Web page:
> Peirce does claim that abduction follows logical operations that do not
> occur by chance, he emphasizes
> "That NO reason whatsoever can be given for it, as far as I can discover,
> AND IT NEEDS NO REASON, since it merely offers suggestions".
> In other words that discovery is logical AND that no reason can be given
> for discovery is Peirce's interpretive musing. This musing questions the
> assumption that IF a new hypothesis is logical we must be able to give
> reasons for this discovery IN THE FIRST PLACE.
> To understand Peirce's musement we must enter his metaphysics. Peirce says
> that for those who believe in a reality INDEPENDENT of how we may think it,
> there ARE HARD FACTS which intrude in a compulsory way. He mentions these
> HARD FACTS:
> 1. PERCEPTS - having an entirely irrational INSISTENCY
> 2. PERCEPTUAL JUDGEMENTS - the onlwy way we can know ABOUT percepts; AND
> they likewise COMPEL ACCEPTANCE without ANY ASSIGNABLE REASON.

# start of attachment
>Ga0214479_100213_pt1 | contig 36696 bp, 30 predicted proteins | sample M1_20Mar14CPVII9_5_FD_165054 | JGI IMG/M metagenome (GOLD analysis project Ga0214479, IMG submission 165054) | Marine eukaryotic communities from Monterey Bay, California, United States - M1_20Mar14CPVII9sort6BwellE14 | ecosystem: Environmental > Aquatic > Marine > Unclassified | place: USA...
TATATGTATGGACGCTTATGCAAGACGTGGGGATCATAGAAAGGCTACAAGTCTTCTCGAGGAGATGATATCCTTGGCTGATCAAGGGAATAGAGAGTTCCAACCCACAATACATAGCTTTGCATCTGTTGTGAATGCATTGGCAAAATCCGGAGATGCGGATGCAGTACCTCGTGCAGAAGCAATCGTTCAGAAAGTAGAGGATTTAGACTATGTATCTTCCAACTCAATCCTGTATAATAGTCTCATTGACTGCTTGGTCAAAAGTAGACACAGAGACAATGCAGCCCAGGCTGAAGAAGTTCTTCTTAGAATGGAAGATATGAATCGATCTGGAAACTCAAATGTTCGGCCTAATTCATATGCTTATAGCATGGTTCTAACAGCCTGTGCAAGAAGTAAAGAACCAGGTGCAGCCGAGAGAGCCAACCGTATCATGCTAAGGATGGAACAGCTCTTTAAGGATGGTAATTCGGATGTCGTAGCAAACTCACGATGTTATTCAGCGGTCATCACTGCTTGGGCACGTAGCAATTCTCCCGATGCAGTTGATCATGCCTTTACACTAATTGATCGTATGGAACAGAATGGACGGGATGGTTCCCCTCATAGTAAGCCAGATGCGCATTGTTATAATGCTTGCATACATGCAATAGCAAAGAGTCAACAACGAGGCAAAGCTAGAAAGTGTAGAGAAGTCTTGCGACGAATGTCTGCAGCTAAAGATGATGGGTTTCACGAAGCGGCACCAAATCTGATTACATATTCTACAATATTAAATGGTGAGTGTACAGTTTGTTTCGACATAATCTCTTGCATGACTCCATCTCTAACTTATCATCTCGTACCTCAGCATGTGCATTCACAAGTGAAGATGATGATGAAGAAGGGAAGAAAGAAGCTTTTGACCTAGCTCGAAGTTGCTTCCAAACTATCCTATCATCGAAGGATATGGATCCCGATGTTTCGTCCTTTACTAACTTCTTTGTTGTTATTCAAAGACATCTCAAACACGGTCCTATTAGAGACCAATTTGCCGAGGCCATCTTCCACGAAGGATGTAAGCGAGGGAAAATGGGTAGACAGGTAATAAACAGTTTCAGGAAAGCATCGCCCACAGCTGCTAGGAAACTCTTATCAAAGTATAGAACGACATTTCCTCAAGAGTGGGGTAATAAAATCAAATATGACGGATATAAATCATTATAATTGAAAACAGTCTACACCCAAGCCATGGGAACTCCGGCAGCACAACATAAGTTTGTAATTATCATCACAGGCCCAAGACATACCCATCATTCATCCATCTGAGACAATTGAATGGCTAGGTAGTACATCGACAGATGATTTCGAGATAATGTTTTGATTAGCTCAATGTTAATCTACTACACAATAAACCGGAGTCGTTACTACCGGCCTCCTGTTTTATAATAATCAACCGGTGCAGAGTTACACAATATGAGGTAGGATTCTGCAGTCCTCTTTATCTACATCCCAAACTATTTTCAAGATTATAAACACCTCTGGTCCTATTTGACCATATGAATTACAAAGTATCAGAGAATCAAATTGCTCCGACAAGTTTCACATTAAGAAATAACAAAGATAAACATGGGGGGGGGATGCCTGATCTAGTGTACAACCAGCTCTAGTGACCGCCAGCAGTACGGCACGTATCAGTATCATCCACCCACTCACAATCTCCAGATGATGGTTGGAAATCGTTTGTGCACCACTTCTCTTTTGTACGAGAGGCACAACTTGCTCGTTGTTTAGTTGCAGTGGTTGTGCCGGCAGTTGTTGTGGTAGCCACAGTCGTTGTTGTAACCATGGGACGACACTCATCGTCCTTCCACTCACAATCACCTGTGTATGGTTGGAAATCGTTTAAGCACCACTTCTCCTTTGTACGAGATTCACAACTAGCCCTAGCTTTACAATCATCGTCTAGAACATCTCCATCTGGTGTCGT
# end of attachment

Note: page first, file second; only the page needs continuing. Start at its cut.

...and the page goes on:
> 3. MATHEMATICAL DEMONSTRATIONS - constituted by "indefensible
> compulsiveness"
>
> These three "unreasonable compulsory FACTS" are similar in that they ALL
> DISPLAY THE ASPECT OF SECONDNESS.
>
> SECONDNESS DISPLAYS itself in our VERY IMAGININGS suggests that AS WE
> DEMONSTRATE we are SURPRISED by the outcomes UNFOLDING within our
> abductions, and musings and diagrammatic experiments. [showings] For Peirce
> what is central is this *secondness* this COMPULSIVENESS that we are in the
> *grip of* and that has us. This notion challenges the notion of *a
> self-controlled thinker following a rule*
>
> Greg, I hope this opens a horizon for exploring reasoning as living
> experience phenomenologically
> Larry
>
>
>
> On Wed, Oct 1, 2014 at 6:01 AM, Larry Purss <lpscholar2@gmail.com> wrote:
>
>> Greg,
>> Your inquiry of the *gap* forming when perception requires separating
>> from and re-composing or the perceptual field disappears from awareness has
>> be reflecting on *lived experience*, Peirce's firstness, and *mediation*.